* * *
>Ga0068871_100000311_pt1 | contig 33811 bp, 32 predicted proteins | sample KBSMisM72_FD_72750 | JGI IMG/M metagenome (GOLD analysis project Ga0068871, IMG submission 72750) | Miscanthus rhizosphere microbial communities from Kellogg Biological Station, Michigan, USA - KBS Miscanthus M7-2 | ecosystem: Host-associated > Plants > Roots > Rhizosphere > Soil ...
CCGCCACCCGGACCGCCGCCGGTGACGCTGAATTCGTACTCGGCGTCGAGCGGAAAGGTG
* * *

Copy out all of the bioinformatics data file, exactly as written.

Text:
>Ga0068871_100000311_pt1 | contig 33811 bp, 32 predicted proteins | sample KBSMisM72_FD_72750 | JGI IMG/M metagenome (GOLD analysis project Ga0068871, IMG submission 72750) | Miscanthus rhizosphere microbial communities from Kellogg Biological Station, Michigan, USA - KBS Miscanthus M7-2 | ecosystem: Host-associated > Plants > Roots > Rhizosphere > Soil ...
CCGCCACCCGGACCGCCGCCGGTGACGCTGAATTCGTACTCGGCGTCGAGCGGAAAGGTG